In Walking Washington’s History: Ten Cities, a follow-up to her bestselling Hiking Washington’s History, Judy Bentley uses engaging guided urban walks to trace the state’s history and show each city’s importance in the unfolding story of Washington state. By walking each city, Bentley suggests, you gain a deeper understanding of how history connects with the visible markers overhead and underfoot. Here Bentley offers a glimpse of these cities through photos of their historic main streets.
Learn more about Washington’s urban history and celebrate the publication of Walking Washington’s History at these events:
Seattle Public Library with Elliott Bay Books, Central Library, Sunday, April 24 at 2:00 p.m.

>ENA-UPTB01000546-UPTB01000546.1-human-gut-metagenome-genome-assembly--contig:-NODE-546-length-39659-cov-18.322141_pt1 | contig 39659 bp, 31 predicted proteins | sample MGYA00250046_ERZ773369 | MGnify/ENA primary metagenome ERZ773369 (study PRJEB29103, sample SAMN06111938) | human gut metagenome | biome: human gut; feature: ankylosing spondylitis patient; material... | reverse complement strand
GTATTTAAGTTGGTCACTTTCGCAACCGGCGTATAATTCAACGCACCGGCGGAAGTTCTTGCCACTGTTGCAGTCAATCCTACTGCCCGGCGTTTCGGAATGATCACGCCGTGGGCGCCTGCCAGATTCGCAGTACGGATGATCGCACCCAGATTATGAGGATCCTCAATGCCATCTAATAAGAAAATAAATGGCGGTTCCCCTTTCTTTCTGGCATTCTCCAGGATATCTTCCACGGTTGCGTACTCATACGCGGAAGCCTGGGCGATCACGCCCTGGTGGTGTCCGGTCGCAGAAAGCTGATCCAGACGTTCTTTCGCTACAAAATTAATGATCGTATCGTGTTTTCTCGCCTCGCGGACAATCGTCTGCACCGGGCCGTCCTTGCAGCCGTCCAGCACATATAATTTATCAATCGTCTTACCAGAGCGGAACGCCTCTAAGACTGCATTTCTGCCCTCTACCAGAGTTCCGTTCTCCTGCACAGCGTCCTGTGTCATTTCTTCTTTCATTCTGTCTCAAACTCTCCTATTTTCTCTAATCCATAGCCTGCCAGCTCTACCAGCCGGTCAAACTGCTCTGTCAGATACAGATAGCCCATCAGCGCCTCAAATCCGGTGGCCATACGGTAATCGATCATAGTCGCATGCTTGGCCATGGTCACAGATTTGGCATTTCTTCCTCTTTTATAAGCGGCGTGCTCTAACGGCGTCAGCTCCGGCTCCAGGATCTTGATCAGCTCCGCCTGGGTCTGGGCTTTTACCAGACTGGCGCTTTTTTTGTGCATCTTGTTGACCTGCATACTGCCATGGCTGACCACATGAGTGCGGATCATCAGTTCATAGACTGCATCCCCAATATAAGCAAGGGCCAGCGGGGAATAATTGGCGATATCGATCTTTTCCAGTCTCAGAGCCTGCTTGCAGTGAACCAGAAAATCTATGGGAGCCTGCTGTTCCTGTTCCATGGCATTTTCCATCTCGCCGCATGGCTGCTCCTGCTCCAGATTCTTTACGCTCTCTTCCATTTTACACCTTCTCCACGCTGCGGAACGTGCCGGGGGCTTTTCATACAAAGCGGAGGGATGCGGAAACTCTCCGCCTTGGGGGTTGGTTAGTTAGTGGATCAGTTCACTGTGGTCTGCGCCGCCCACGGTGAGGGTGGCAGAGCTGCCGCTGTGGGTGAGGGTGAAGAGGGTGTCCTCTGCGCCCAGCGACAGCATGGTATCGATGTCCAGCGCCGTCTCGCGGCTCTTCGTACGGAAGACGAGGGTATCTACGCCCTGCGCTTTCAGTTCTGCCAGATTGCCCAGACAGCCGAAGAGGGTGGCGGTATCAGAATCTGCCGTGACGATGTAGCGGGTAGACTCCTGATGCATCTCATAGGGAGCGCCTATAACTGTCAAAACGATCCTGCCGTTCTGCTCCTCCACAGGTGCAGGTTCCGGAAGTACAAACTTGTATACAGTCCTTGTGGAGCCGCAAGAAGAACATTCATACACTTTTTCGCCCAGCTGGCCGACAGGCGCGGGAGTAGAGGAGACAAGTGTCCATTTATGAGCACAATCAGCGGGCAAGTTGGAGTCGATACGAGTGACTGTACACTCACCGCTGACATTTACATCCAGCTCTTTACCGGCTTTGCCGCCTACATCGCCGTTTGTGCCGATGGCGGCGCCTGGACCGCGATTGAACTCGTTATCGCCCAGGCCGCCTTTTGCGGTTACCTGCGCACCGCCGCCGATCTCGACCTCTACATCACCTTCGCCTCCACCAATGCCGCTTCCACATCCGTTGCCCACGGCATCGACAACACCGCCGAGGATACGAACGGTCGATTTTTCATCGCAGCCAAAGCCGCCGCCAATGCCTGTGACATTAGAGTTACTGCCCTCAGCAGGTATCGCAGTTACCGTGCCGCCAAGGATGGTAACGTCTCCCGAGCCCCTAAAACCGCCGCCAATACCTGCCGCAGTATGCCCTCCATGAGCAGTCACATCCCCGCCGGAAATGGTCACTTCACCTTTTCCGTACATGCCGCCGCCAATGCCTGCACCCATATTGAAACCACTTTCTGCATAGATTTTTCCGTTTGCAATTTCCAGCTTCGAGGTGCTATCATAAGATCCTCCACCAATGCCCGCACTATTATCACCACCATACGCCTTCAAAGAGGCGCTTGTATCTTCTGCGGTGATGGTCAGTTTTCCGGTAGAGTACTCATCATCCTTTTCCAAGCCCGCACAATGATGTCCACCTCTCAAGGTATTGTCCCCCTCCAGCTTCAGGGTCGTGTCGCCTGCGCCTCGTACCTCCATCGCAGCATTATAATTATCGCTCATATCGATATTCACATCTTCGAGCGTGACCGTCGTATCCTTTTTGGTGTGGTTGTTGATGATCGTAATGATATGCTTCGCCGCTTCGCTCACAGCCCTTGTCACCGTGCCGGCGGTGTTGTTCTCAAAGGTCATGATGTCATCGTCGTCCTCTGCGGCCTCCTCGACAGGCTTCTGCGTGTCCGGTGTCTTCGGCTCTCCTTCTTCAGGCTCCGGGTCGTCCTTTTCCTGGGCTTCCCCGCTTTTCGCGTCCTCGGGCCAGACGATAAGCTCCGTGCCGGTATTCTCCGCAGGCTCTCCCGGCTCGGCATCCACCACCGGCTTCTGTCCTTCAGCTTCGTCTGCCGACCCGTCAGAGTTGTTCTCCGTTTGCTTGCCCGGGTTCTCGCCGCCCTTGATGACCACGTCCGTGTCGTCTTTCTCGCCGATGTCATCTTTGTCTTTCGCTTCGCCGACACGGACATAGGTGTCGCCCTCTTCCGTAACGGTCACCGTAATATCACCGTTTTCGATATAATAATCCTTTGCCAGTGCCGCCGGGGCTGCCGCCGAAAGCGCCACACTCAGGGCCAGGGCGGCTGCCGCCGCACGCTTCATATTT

Words, Writers, and West Seattle at Barnes and Noble, Westwood Village, Friday, May 6 at 5 p.m.
Every historic city in Washington had a main street although it wasn’t always called that. Sometimes it was a trail that became the main way through town—the Nez Perce Trail in Walla Walla, the Oregon Trail in Olympia. Sometimes the main street was a river, such as the Columbia River in Vancouver or the Spokane River in Spokane; a bay could also be the central thoroughfare, as in the case of Commencement Bay in Tacoma or Port Gardner Bay in Everett. In Seattle the first main street was a skid road for logs, now known as Yesler Way. These arteries were the centers of civic life, the places where the most important moments in a city’s history occurred.
The wagon road at Fort Vancouver, established in 1825, paralleled the Columbia River, the first avenue of east-west transport in the region. The town of Vancouver grew on the river’s banks west of the fur-trading post, starting in the 1840s and 1850s. It ballooned as a city during World War II when Henry Kaiser located shipyards on the river’s northern and southern banks.